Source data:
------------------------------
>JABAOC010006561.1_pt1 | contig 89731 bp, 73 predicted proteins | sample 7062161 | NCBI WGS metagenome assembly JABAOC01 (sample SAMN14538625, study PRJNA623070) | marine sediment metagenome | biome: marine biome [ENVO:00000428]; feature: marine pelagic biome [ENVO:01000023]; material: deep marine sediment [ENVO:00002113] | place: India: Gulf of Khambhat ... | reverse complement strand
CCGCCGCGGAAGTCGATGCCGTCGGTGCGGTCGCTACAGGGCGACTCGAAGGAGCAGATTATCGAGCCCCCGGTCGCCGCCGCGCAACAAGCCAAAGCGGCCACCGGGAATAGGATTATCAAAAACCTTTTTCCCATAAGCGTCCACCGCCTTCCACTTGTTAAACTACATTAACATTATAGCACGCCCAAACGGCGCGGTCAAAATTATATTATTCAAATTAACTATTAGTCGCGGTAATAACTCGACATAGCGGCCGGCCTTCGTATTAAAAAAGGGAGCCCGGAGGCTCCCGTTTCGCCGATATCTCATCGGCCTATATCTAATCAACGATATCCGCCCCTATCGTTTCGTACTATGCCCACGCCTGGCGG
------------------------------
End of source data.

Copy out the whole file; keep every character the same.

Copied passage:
>JABAOC010006561.1_pt1 | contig 89731 bp, 73 predicted proteins | sample 7062161 | NCBI WGS metagenome assembly JABAOC01 (sample SAMN14538625, study PRJNA623070) | marine sediment metagenome | biome: marine biome [ENVO:00000428]; feature: marine pelagic biome [ENVO:01000023]; material: deep marine sediment [ENVO:00002113] | place: India: Gulf of Khambhat ... | reverse complement strand
CCGCCGCGGAAGTCGATGCCGTCGGTGCGGTCGCTACAGGGCGACTCGAAGGAGCAGATTATCGAGCCCCCGGTCGCCGCCGCGCAACAAGCCAAAGCGGCCACCGGGAATAGGATTATCAAAAACCTTTTTCCCATAAGCGTCCACCGCCTTCCACTTGTTAAACTACATTAACATTATAGCACGCCCAAACGGCGCGGTCAAAATTATATTATTCAAATTAACTATTAGTCGCGGTAATAACTCGACATAGCGGCCGGCCTTCGTATTAAAAAAGGGAGCCCGGAGGCTCCCGTTTCGCCGATATCTCATCGGCCTATATCTAATCAACGATATCCGCCCCTATCGTTTCGTACTATGCCCACGCCTGGCGG